Whether you’re looking into visuals effects as a career path or you’ve already established yourself as a VFX artist, this is our answer to the question we hear quite often: what are studios looking for in a VFX candidate? Without further ado, let’s go over the top 3 things that studios are looking for in a star VFX artist.
Your portfolio – as told by constructive criticism.
“Everyone needs a mentor. Someone they can connect with on a deeper level than just pro work. Someone who can continue to teach things you didn’t learn in school. Someone who can connect with you as a person. Maybe even become the wiser friend.” – Vic Bonilla (AIE’s 3D Animation & VFX for Film Instructor)
Your portfolio is your showcase to establish yourself as a VFX artist. It doesn’t matter if your portfolio is hosted on a website, your Artstation, or even your Instagram, it should always be a reflection of your best work. How do you determine if a piece is portfolio-worthy? It all depends on the feedback you receive from industry mentors, instructors, and friends that you trust will give their honest opinion. By not receiving constructive feedback, you’re missing out on potential ways to make your portfolio better. By listening to honest constructive criticism, you are actively preventing yourself from becoming your worst critic. Positive feedback should instill confidence to keep you going, not to inflate ego. Negative feedback with good intention should be used as a guide, not reason for you to give up.
Eat, sleep and breathe film.
“My idea of professionalism is probably a lot of people’s idea of obsessive.” – BAFTA Award Winning Director, David Fincher (The Curious Case of Benjamin Button, The Social Network)
It’s one thing to have passion, and another to own up to your passion, otherwise known as: work ethic. When you aren’t busy animating, or studying particle effects, you’re working on a film with a colleague. When it’s time for lunch, you’re listening to a podcast about Zbrush techniques. After that, you’re connecting with people in the VFX community via Instagram or Youtube. When it’s time for a break, which you should always make time for – it’s time to catch up one of those films that’s been sitting in your queue on Netflix.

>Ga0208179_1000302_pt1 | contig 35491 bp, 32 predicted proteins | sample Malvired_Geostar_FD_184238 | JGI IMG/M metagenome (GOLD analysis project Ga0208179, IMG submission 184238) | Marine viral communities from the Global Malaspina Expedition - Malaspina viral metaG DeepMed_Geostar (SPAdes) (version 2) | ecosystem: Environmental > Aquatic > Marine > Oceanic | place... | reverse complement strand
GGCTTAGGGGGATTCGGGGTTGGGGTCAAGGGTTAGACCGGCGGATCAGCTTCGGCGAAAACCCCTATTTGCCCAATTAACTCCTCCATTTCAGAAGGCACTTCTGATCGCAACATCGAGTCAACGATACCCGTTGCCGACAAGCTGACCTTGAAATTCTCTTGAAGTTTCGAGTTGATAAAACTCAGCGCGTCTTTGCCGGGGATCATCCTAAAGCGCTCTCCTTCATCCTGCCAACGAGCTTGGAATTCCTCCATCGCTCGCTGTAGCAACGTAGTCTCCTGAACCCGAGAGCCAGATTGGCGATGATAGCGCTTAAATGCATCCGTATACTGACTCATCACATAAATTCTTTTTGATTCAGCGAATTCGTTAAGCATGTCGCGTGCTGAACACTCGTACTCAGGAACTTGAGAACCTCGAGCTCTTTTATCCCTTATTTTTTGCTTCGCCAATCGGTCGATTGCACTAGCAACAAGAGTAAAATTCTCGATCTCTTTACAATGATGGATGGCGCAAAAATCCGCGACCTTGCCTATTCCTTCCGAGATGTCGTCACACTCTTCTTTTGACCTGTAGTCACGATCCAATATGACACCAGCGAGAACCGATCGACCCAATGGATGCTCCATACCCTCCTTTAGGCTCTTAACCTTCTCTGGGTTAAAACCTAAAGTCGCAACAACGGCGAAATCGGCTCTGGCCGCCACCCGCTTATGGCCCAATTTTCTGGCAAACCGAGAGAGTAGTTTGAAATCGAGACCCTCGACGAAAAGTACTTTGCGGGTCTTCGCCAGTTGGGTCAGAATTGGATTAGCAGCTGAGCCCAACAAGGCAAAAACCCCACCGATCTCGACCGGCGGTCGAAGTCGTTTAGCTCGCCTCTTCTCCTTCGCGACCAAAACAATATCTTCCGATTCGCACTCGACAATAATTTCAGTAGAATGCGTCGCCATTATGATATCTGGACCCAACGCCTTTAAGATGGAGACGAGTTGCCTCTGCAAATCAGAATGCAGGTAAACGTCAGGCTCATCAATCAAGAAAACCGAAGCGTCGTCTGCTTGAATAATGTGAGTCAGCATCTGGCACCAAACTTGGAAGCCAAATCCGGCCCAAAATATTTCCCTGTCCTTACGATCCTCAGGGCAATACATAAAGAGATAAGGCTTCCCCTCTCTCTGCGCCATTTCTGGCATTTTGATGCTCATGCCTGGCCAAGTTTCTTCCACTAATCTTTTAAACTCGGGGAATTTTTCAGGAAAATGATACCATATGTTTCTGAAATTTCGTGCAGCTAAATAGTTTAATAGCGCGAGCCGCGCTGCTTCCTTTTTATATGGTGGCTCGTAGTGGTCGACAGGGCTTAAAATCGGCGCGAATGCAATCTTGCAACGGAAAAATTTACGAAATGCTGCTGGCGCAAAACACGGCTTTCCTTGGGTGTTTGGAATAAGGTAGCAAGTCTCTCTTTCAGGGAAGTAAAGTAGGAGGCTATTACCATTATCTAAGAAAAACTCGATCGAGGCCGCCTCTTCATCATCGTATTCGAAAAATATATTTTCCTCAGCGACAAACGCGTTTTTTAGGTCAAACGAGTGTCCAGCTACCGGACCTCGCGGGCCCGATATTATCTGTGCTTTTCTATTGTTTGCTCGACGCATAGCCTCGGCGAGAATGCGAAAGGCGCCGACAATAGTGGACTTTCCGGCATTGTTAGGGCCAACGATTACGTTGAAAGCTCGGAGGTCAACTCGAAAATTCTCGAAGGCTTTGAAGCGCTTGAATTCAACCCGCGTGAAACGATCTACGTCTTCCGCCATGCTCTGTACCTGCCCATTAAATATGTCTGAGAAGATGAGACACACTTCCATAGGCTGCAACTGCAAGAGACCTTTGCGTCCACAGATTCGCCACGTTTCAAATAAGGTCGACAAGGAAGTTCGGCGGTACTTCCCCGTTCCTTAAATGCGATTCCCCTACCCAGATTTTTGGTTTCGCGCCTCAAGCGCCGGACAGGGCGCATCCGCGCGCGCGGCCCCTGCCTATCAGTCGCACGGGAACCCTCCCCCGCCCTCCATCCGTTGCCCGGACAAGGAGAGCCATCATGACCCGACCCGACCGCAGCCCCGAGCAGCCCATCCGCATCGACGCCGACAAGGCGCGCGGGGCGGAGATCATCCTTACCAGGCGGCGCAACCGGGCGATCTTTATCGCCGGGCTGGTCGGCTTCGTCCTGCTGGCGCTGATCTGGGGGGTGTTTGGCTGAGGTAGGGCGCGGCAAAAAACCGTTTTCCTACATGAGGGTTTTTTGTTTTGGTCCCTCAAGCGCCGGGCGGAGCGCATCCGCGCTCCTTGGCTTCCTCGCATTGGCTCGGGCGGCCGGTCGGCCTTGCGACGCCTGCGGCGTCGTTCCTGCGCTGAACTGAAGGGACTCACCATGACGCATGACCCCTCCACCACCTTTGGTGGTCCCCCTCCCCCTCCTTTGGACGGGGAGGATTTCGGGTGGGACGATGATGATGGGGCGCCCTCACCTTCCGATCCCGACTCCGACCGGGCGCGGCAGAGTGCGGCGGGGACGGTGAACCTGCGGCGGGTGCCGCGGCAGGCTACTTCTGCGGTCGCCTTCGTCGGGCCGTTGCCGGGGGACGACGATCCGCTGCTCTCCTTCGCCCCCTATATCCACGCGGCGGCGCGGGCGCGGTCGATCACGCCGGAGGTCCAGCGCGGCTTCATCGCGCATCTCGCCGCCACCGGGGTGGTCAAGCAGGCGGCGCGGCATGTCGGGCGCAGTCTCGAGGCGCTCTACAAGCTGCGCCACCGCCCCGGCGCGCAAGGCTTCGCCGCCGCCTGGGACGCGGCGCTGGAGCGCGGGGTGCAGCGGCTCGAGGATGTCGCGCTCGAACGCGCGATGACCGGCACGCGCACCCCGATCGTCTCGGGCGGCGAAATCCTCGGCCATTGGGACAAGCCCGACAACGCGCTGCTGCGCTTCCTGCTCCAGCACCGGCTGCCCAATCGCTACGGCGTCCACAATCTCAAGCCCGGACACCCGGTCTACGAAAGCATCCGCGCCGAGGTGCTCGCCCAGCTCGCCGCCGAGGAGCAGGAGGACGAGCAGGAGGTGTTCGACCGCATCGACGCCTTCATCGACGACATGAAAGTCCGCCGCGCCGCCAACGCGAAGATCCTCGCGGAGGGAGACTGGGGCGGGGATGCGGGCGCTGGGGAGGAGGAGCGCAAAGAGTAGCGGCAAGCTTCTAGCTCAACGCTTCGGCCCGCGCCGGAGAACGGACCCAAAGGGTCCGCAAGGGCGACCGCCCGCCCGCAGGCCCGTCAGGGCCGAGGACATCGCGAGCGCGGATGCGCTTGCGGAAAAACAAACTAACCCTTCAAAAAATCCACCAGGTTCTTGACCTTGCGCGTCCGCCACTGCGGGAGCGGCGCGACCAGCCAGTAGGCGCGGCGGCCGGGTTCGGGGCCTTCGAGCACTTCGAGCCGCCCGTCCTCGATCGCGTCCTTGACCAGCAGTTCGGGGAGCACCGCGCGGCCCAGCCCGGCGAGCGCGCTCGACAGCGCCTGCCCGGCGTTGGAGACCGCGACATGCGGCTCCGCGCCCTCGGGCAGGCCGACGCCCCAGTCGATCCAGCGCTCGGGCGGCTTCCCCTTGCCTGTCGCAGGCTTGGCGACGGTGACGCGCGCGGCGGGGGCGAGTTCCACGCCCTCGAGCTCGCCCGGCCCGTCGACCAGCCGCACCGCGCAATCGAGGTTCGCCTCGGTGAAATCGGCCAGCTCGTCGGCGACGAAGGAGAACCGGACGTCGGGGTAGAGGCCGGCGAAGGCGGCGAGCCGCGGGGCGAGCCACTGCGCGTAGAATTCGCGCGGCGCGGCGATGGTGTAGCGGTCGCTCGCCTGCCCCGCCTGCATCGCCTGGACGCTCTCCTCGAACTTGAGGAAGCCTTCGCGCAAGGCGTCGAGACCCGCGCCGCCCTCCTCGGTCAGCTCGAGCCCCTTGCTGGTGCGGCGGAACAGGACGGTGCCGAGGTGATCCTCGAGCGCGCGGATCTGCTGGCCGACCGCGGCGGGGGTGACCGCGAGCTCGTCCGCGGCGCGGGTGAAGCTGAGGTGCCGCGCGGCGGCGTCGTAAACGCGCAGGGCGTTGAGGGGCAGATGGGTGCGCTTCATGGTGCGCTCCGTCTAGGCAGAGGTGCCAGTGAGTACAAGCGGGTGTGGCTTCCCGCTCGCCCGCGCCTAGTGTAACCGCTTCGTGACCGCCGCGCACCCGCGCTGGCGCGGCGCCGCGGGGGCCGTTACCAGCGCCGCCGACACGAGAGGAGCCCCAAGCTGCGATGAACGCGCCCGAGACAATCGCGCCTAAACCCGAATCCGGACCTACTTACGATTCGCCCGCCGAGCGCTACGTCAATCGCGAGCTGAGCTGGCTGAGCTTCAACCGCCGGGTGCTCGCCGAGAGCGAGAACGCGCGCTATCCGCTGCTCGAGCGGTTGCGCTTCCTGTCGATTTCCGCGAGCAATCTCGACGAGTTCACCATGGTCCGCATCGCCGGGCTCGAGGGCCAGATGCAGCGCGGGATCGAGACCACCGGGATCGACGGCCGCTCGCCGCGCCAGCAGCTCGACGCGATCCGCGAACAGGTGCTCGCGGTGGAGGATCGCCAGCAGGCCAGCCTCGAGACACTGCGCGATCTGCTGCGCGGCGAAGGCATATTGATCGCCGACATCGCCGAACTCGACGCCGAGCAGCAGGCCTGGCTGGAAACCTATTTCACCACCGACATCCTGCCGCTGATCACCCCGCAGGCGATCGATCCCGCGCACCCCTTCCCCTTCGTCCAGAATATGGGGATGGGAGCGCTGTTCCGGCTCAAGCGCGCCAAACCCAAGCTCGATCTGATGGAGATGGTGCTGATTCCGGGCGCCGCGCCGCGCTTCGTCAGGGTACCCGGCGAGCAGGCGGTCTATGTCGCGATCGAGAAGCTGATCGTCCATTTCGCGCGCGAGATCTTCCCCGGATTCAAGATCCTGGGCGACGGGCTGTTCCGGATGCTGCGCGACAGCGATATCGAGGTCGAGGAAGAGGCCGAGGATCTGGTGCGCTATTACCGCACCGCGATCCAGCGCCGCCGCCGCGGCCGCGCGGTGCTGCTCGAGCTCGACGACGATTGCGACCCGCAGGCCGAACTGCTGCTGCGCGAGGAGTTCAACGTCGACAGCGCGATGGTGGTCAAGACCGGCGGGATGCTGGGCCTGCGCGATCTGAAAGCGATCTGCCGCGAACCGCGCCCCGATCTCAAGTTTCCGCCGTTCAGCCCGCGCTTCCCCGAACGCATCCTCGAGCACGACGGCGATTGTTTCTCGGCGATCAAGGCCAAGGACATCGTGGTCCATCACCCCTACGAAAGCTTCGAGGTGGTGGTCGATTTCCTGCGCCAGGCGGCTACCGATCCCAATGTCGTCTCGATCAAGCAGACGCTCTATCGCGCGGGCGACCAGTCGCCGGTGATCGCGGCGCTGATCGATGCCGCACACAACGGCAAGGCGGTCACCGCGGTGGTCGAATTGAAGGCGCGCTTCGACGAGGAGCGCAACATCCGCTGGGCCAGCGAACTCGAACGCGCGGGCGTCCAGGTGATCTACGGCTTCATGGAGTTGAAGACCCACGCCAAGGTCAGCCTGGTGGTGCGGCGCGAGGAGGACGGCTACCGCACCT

We can’t emphasize this enough: always make time for a break and really enjoy that break. Almost all VFX artists working in a studio will experience burn-out at some point. This is why it’s so important to take the time to savor your time during your break. Even for senior artists, trying to enjoy even the most mundane parts of your job can be stressful. Some of the best VFX artists in the industry feel overwhelmed when experiencing burn-out. This is about how well you manage yourself as a professional, knowing and setting your boundaries to persevere when under pressure, at your best.
Learning doesn’t stop after you graduate.
“Hustle until you no longer need to introduce yourself.” – Anonymous
Think about the things you don’t show on your portfolio. Those things that you put just as much effort in, but don’t really think about showing the world. These things may not be entirely related to your VFX work, but you’ll thank yourself later when one of these things comes in handy for a position that has a need for it.
3D Animation & VFX for Film graduate, Nathan Camp, learned Python the first year while working with Industry Light and Magic:
“…coding and technical development are new skills for me. It took me a while to get myself caught up here and I really would have benefited from a better understanding of code and computer sciences. I think students coming out of school will have a leg up on others if they have a good technical skill set, as well as their artistic abilities.” – Nathan Camp, Avengers: Infinity Wars, Ready Player One, 12 Strong, Alumni Spotlight Interview
The demands for VFX roles are becoming more granular and specific in each industry, but this should never dishearten you from your creative pursuits. Being open-minded and dedicating some time toward learning new skills will not only open those doors that used to be closed off to you, but new opportunities will present themselves to you.